CCD loves to celebrate the good in our community. We’ve put together a list of Camel City neighbors who have received awards, recognitions or promotions. Join us in celebrating these leaders and folks who serve our community!
UNCSA alumni and faculty receive Helen Hayes Awards for outstanding theatre in Washington, D.C.
Kelly and Mollye Maxner, faculty members of the University of North Carolina School of the Arts (UNCSA), are among five alumni who have won Helen Hayes Awards, the equivalent of a Tony Award in Washington, D.C., theatre. The Maxners won the Outstanding Choreography Award for Occupied Territories, which Mollye Maxner also wrote and directed.
Kelly Maxner is director of the high school program in the School of Drama. He graduated from the School of Dance in 1994 and the School of Drama in 2000. Mollye Maxner is an adjunct faculty member in the School of Drama. She graduated from UNCSA’s high school Dance program in 1993 and Drama’s directing program in 2009.
Other alumni who won Helen Hayes Awards include: Christopher Annas-Lee, D&P ’14, Outstanding Lighting Design for Yerma with GALA Hispanic Theatre; Christopher Baine, D&P ’06, Outstanding Sound Design for When She Had Wings for Imagination Stage; and Jon Hudson Odom, Drama ’08, James MacArthur Award for Outstanding Supporting Actor for Passion Play for Forum Theatre.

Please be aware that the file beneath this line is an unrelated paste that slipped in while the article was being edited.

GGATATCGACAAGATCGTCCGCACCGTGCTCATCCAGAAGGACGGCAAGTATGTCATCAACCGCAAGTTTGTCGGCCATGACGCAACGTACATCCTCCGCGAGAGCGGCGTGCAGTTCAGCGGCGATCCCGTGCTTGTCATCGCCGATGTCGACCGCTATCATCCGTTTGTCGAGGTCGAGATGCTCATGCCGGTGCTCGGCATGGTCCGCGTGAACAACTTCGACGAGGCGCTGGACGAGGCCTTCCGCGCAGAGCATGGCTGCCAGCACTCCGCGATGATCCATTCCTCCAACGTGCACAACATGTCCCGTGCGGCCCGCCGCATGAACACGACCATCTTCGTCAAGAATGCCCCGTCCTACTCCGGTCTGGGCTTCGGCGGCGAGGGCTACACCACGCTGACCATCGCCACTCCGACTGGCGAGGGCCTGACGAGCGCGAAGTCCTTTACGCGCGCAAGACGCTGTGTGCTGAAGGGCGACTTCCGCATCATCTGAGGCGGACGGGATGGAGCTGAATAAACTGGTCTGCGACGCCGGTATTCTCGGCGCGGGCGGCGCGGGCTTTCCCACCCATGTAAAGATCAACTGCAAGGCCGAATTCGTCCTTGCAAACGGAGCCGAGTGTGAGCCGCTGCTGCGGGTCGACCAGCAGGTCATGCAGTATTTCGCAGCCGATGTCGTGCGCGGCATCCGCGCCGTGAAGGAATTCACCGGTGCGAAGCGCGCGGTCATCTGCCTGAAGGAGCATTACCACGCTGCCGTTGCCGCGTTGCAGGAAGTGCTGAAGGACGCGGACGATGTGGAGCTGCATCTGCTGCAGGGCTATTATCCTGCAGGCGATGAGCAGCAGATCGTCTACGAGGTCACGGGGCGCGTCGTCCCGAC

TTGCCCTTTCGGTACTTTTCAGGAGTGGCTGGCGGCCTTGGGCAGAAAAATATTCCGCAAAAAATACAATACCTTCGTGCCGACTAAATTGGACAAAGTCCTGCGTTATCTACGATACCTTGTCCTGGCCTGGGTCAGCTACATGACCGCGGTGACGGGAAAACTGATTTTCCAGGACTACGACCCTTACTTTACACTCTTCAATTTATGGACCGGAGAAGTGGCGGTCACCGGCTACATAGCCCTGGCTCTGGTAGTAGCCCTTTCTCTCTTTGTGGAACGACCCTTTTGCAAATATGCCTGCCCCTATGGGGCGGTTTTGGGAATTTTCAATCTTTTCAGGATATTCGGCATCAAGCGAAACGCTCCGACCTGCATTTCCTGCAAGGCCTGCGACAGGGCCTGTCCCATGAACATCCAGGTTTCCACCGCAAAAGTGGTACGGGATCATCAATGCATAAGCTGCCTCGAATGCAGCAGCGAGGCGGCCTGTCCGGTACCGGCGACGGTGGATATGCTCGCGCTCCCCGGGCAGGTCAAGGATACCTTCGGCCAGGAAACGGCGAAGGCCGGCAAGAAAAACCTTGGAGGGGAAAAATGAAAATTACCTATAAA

Winston-Salem Foundation Announces Staff Promotions
The Winston-Salem Foundation is pleased to announce promotions for four members of the Foundation’s team. These individuals touch many areas within the Foundation from grantmaking to student aid to strategic initiatives, and they possess a wealth of knowledge and experience in their respective roles. “Over the years we have had the opportunity to employ some wonderful people at the Foundation,” said Foundation president, Scott Wierman. “These promotions will enable us to move forward in our strategic plan, to maximize resources, and to increase the Foundation’s ability to grow its investment in the community.”
Brittney Gaspari, Vice President, Community Investment
In this new position, Brittney Gaspari will provide oversight for both the Community Grants and Student Aid departments as the Foundation seeks to increase impact and visibility for its investments in the community. She has been with the Foundation since 2004 and has been the Director of Grants for nine years.
Andrea Hulighan, Director of Community Grants
Andrea Hulighan will assume Gaspari’s previous role, and she will be responsible for the day-to-day oversight of the Community Grants staff and program, which is a $2.4 million responsive grants program focused on Forsyth County. Hulighan joined the Foundation as a Program Officer on the Community Grants team in 2007.
Sabrina Slade, Director of Strategic Initiatives